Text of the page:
Ceramics in Mainland Southeast Asia:
Collections in the Freer Gallery of Art and Arthur M. Sackler Gallery

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Pot with stamped decoration

  • Earthenware with red pigment
  • 17.1 x 20.3 cm
  • 17th-19th century, Ayutthaya period or Bangkok period
  • Origin: Ayutthaya, Pathum Thani, or Nonthaburi province, Chao Phraya River network, Central Thailand
  • Gift of Osborne and Gratia Hauge, and Victor and Takako Hauge
  • S2005.361

Description

Pot of compressed globular form with round bottom, cylindrcial neck and flanged mouth.
Clay: red earthenware.
Glaze: none.
Decoration: a row of spiky leaf-shaped designs is stamped on the shoulder. Series of horizontal lines painted in red pigment surround the mouth, neck, shoulder and the body.

Curatorial Remarks

1. (Louise Cort, 24 January 2003). This vessel had been kept with a collection of earthenware cooking pots in Bud and Gratia's house.

2. (Candy Chan, Research Assistant, 13 March 2003) Spinks refers this type of earthenware pots with characteristic stamped Thai-type pendant-designs as ‘moh khao’-type pot (rice-cooking-type pot), made at kilns along the Maenam Chao Phraya river in Ayutthaya during the Ayutthaya period (AD 1350–1763). Yet, no exact kiln site has been reported (Spinks 1976, 188–189, pl. 7).

A similar pot is in the James and Elaine Connell Collection in the Asian Art Museum of San Francisco dated 16th–18th century (Asian Art Museum of San Francisco 1993, 156, pl. 134).

Spinks, Charles N. 1976. "The Ayuddhaya Period Earthenwares, some Contemporary Thai Kilns, their Wares and Potting methods." The Journal of the Siam Society 64(2): 188–201.

Asian Art Museum of San Francisco, ed. 1993. Thai Ceramics: The James and Elaine Connell Collection. Kuala Lumpur: Oxford University Press.

3. (Louise Cort, 21 August 2003) The Hauges acquired most of their earthenware vessels in Ayutthaya and were under the impression that they dated to the Ayutthaya period and had been pulled out of the river. In fact, however, earthenware cooking pots are still made in the vicinity of Ayutthaya, as in many other communities, and it is very difficult to date such surviving wares.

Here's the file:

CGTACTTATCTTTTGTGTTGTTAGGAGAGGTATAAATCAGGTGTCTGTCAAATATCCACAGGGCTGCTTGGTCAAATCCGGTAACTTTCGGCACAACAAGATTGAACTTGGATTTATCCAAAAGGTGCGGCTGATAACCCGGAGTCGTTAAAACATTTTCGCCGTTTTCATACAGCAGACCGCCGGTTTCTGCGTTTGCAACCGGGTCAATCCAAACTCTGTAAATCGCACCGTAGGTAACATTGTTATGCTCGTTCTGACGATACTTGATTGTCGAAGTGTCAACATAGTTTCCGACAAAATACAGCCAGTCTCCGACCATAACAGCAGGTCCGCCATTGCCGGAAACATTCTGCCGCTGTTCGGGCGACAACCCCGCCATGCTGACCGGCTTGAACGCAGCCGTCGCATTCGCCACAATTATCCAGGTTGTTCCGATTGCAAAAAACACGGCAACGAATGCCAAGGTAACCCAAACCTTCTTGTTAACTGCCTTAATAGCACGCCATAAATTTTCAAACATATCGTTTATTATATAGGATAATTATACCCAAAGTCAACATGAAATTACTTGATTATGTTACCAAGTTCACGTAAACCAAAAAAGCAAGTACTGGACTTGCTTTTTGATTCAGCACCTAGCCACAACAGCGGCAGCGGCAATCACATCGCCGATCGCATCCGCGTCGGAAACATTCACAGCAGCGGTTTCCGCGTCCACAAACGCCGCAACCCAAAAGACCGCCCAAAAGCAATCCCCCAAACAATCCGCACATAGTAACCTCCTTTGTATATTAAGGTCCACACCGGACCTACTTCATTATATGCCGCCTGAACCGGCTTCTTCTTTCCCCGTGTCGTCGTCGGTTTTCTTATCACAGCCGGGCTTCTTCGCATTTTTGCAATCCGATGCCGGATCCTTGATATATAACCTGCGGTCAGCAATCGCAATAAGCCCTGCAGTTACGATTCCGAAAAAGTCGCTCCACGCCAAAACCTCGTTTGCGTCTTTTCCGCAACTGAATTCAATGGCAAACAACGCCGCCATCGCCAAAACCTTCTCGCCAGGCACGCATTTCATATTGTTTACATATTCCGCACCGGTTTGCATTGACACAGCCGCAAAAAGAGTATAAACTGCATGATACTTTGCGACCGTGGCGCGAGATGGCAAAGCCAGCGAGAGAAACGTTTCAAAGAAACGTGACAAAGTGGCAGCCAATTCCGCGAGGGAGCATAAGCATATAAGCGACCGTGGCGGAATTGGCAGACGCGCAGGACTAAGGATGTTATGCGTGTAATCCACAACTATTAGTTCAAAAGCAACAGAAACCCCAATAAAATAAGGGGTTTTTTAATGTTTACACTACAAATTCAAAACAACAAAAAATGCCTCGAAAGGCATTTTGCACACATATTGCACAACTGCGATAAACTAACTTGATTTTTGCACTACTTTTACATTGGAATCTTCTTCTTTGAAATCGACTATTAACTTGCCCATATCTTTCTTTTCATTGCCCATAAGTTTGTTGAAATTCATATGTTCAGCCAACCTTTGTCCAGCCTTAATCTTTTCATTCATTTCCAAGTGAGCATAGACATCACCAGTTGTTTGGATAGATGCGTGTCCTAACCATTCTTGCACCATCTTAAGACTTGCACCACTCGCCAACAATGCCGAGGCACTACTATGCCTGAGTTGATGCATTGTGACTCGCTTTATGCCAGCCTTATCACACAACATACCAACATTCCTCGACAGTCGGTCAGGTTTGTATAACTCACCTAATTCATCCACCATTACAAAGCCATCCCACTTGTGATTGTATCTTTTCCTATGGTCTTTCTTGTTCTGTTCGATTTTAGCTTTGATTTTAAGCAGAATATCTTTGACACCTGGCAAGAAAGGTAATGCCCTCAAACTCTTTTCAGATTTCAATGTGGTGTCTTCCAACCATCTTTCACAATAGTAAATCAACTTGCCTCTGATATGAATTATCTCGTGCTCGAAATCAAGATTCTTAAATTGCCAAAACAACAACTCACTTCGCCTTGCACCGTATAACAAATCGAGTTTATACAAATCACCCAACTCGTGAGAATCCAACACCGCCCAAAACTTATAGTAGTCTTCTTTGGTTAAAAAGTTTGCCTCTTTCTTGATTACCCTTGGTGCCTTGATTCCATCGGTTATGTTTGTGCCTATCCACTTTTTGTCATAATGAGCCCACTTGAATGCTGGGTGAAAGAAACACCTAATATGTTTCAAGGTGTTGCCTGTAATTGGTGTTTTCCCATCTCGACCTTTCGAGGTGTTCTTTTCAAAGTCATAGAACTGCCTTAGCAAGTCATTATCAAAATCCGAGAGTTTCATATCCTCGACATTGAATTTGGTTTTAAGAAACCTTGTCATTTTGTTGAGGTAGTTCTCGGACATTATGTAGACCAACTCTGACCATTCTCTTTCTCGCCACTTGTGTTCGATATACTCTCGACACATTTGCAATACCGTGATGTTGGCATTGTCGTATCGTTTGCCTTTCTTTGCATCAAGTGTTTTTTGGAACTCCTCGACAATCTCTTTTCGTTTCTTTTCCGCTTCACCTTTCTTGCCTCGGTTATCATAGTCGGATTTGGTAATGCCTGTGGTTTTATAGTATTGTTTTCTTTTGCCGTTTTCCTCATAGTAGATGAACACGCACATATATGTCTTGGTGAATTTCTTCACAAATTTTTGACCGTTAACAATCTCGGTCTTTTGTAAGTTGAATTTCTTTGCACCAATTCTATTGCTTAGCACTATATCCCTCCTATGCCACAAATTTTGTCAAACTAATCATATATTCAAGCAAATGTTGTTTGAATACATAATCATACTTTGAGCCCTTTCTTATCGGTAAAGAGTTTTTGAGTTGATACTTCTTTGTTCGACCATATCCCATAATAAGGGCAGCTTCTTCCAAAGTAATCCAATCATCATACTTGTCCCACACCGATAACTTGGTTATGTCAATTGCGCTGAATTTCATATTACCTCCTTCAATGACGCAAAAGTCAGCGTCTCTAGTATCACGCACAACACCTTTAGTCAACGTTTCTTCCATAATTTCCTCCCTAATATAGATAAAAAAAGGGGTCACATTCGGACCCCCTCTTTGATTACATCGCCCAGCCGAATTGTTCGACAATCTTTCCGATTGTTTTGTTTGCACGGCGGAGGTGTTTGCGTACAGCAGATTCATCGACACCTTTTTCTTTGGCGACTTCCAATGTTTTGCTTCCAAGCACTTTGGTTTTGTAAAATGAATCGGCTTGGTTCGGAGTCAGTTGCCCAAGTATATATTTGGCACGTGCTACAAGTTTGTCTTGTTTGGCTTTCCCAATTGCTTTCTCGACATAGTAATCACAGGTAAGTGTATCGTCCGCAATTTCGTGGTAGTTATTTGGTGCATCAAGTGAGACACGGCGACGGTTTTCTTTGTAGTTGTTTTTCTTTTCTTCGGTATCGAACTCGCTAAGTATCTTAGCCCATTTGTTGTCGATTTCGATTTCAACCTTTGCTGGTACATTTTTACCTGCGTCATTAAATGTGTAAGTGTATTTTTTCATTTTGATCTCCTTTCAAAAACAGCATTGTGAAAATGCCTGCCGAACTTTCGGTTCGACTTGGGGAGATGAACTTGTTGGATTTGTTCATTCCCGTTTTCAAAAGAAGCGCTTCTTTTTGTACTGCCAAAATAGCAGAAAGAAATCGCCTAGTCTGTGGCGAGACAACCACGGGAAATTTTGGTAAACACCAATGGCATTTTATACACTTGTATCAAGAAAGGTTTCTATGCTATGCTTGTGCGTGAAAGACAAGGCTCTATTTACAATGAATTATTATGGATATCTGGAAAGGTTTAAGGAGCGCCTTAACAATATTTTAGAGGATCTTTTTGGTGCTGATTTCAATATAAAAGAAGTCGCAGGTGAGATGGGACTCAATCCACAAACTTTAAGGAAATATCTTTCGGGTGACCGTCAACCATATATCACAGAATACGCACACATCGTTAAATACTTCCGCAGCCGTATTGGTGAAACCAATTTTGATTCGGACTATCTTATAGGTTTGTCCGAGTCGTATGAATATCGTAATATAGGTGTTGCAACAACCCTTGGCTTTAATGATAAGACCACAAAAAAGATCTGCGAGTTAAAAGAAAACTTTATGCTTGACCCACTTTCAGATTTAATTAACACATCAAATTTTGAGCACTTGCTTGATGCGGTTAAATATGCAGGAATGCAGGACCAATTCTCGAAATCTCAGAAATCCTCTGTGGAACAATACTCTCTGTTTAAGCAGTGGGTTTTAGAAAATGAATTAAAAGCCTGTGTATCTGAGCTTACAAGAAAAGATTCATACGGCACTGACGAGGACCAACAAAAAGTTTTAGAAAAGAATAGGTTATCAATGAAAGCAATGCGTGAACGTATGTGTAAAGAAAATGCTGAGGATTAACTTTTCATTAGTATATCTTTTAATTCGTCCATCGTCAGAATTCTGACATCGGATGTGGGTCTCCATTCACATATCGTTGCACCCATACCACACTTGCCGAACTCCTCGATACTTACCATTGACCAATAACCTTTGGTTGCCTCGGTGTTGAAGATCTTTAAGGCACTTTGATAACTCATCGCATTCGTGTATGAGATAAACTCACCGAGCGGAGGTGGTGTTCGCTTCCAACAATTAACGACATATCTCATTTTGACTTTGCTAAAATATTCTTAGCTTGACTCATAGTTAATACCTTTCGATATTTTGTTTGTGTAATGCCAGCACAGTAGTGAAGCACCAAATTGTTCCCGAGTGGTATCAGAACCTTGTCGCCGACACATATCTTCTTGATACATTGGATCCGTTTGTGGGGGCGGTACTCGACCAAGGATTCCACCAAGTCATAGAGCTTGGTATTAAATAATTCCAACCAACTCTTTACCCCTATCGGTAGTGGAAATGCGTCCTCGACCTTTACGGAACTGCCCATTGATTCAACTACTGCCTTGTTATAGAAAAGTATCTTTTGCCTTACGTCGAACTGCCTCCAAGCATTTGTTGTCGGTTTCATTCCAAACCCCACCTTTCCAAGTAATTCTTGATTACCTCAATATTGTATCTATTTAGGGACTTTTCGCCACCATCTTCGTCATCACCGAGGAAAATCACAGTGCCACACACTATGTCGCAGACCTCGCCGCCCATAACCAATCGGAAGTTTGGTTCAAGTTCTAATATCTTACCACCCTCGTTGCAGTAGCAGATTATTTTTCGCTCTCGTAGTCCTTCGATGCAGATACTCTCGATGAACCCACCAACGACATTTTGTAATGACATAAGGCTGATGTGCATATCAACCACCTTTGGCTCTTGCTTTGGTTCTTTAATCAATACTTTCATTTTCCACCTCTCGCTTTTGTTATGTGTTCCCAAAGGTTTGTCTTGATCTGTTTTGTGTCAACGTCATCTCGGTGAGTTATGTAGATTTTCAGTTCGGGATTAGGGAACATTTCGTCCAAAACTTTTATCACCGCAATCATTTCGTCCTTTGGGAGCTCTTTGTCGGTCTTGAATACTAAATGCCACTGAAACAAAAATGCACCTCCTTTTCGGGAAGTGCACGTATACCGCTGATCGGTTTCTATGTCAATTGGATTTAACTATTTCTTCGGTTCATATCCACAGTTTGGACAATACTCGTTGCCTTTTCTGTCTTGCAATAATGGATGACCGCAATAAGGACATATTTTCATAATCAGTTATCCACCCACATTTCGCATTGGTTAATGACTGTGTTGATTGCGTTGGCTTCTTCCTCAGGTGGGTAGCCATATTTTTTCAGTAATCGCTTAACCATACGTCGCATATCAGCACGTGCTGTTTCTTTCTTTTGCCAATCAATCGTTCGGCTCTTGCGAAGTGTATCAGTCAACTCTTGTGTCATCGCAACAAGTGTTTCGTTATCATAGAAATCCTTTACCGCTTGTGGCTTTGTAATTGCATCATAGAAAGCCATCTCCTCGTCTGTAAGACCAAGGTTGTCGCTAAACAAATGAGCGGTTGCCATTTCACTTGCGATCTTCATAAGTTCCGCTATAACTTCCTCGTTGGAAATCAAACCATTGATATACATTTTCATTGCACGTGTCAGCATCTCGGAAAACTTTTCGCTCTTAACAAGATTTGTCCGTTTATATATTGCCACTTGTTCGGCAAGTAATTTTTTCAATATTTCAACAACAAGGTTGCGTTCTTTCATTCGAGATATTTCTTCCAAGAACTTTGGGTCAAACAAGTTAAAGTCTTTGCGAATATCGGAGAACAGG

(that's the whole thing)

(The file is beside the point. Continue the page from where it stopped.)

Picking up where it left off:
In 1922 W. R. Graham wrote: "In the museum at Ayuthia where, under the fostering care of H. E. Phraya Boran Rajdhanindr, one of the most learned archaeologists of Siam, a very valuable collection of old pottery has been got together, there are many specimens of common earthenware of variable quality and design, that have been found amongst the ruins of that city and in the neighborhood, and that are all at least 150 years old. Some are very rough in texture and workmanship, and others are of fine clay, carefully executed and of graceful design. None of the articles are quite similar to the earthenware pots of today through the differences are in many instances small." (Rooney ed. 1986, 20)

Graham, W. A. 1986. "Thai Pottery and Ceramics: collected articles from the Journal of the Siam Society, 1922–1980". Pp. 11–37 in Thai Pottery and Ceramics, edited by Dawn F. Rooney. Bangkok: The Siam Society. Original edition, Journal of the Siam Society. 16(1): 1–27.

4. (Louise Cort, 27 March 2008) A pot of this type is in the collection of the Los Angeles County Museum of Art (M.74.32.5), where it is said to come from Ayutthaya and dated 15th–17th century. It appears to show no traces of red pigment.

5. (Louise Cort, 17 April 2008) All of the earthenware jars in the Hauge collection with small-scale and precise stamped decoration made with repeat impressions of individual stamps bear a visual and technical relationship to metal vessels of the region. One example of a Southeast Asian (possibly Thai) bronze vessel survives in Japan, where it has been used as a water jar for the tea ceremony. It is in the Nomura Art Museum collection in Kyoto (Hayashiya 1985, no. 216).